Jim was the tech guy of the group. He ran two or three different navigation systems, weather and traffic alert systems, on board laptop and one badass Yamaha FJR1300 touring bike. After our quick introductions, Jim immediately briefed us on our routes and stops. I could tell this wasn’t his first rodeo. After bunking down for the night, we woke around midnight to gas up, get receipts and beat the traffic and impeding storms. Now this is where the journey truly begins; from the moment we crossed the Florida/Georgia line, our time to ride the lower forty-eight states plus one began. From this point the journey became a vast array of highways, rolling mountains, greenery, smells and sounds of SC, NC, VA, WV, MD, DE. From us stopping to assist a broken-down biker on the side of the highway, to sharing laughs at the gas stations created memorable moments. At the same time, we squeezed in a few Tour of Honor sites. We were escorted by Felton “Hundon” Rodgers of Ft. Washington Chapter of Rarebreed Motorcycle Club from West Virginia to Maryland.
We made our way to Wilmington, DE and linked up with Tony “T-Time” Handy of Speed Shifters who escorted us up I-95 to Trenton, NJ. It wouldn’t be a journey if it was all smooth sailing. This is where we were introduced to the hellacious New York road construction traffic. The Bronx Expressway- East Tremont was not a friendly place to be on a motorcycle at midnight. After a traffic accident that split us up and one member ended up taking the scenic route through downtown New York, we finally linked up with our final East Coast escort, Bebo Kount Lopez of Latin Riderz MC New York. We appreciated the escort and the gift.
In the 18,000+ miles traveled on this journey, there were plenty of notable moments. From this day forward, every time we hear the word “border” we all three will burst out laughing. Seeing a live moose in the wild and the sheer size of it was amazing. The feeling you get when you stand at the site of America’s First Mile in Kent, Maine is incredible. Walking through the Four Corners Park and seeing a landmark of America’s motorcycle tradition in Madawaska, Maine was spectacular.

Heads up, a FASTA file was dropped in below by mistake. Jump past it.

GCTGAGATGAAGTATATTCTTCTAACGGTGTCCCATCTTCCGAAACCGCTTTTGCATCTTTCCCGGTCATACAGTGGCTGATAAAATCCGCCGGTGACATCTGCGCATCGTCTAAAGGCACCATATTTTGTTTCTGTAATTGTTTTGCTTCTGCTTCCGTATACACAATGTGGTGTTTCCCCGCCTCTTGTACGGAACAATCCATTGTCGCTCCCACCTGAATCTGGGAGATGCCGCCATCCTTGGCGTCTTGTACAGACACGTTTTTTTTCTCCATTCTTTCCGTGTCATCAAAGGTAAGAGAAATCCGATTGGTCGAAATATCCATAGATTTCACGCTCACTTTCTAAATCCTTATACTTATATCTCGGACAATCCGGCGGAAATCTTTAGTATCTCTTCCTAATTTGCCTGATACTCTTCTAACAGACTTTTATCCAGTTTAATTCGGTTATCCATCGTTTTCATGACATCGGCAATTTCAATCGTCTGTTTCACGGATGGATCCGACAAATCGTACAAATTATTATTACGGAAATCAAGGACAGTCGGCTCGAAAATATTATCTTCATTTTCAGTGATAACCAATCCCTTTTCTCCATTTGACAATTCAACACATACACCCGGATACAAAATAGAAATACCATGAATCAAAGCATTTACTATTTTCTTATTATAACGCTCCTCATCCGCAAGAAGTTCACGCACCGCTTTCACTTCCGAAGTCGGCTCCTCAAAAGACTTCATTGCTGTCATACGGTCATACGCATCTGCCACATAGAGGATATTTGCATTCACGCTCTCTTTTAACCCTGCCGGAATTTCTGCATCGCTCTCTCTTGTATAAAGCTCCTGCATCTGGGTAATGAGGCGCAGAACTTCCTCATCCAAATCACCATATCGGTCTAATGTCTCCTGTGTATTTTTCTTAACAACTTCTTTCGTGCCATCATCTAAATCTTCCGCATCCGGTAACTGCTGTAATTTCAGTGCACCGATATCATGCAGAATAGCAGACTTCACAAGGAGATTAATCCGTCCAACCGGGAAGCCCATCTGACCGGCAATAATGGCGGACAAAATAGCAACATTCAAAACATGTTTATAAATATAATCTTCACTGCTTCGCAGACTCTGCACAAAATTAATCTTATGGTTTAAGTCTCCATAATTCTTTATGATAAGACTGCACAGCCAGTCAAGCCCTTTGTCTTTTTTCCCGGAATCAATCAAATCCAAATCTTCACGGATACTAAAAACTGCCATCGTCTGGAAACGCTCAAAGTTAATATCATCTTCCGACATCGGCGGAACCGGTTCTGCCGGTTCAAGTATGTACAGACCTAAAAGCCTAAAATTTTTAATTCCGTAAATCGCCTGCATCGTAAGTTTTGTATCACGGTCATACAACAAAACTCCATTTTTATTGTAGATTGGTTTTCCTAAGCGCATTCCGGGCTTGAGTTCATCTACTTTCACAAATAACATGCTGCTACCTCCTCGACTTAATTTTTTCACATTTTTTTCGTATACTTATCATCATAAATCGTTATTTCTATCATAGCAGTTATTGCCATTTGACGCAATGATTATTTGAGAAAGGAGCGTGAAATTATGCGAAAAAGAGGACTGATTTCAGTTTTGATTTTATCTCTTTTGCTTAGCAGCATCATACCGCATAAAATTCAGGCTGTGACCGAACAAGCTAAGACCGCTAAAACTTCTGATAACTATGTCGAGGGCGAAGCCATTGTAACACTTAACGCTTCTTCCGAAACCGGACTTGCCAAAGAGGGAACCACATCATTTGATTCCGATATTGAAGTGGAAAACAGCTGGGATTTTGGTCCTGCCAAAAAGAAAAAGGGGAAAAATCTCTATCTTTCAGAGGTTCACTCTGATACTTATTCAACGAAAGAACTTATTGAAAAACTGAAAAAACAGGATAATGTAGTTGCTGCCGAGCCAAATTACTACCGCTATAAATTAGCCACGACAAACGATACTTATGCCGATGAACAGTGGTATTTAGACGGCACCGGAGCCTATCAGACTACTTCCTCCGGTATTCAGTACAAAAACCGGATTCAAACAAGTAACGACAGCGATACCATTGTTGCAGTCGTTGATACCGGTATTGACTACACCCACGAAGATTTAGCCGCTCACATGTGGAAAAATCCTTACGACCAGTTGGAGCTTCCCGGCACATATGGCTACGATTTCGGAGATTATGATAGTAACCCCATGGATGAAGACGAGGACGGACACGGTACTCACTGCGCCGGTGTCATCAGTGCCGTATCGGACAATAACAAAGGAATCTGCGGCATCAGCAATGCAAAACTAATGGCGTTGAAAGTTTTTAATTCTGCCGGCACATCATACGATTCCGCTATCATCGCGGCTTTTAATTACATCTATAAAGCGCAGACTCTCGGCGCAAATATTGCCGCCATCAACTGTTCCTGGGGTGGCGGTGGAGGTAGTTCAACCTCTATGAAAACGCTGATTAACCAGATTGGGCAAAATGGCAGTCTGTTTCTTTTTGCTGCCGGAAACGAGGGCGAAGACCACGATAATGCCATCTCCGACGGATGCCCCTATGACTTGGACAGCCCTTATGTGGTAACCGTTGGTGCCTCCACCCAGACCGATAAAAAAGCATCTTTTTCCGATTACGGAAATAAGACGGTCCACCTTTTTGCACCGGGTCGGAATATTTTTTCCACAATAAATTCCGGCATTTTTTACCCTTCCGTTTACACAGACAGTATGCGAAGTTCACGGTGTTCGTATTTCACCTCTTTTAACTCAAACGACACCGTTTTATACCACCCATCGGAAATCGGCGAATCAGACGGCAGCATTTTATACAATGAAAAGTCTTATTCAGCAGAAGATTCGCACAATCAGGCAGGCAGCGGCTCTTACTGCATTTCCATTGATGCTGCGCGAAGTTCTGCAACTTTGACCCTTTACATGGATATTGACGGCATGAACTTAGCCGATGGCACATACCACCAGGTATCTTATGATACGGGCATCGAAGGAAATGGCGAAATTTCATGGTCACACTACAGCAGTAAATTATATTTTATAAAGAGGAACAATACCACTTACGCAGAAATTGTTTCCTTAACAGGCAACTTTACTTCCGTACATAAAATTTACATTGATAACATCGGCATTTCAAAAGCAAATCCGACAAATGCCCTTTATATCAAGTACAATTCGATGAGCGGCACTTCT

North America is such a beautiful country. Even though we were on a time schedule we still made efforts to take it all in. The back roads of Bow, New Hampshire, where out of the blue we bumped into Jim Alton at a gas station, who snapped a picture of the three of us getting back on the road, truly signified the magnitude of our journey.
Riding in Canada was truly marvelous. Though it was cold, the ride was scenic and full of beautiful curves. We met interesting people in Prince George, ate at great restaurants and experienced an entirely different culture of Aleutians and Native Americans. Most of our ride to Alaska was through British Columbia. It was fun, all-natural, rustic and resembling of the wild, wild West. The brightest highlight of this portion of the ride was coming upon the Bear Glacier. What a phenomenal sight! Standing that close to a natural wonder that has been there for thousands of years was breathtaking.
After successfully completing our 48 states in 10 days, we rode up towards Hyder, Alaska. It was such an emotional experience. We had been on the road riding for eleven days. I had viewed Alaska as the goal. Having never been there, I was overcome by a deep feeling of pride and accomplishment. The finish line was in sight and I stopped my bike, dismounted and walked the few yards to the Alaska state line. As I crossed into Hyder, Alaska, I raised my arms above my head in victory. We did it! We really did it!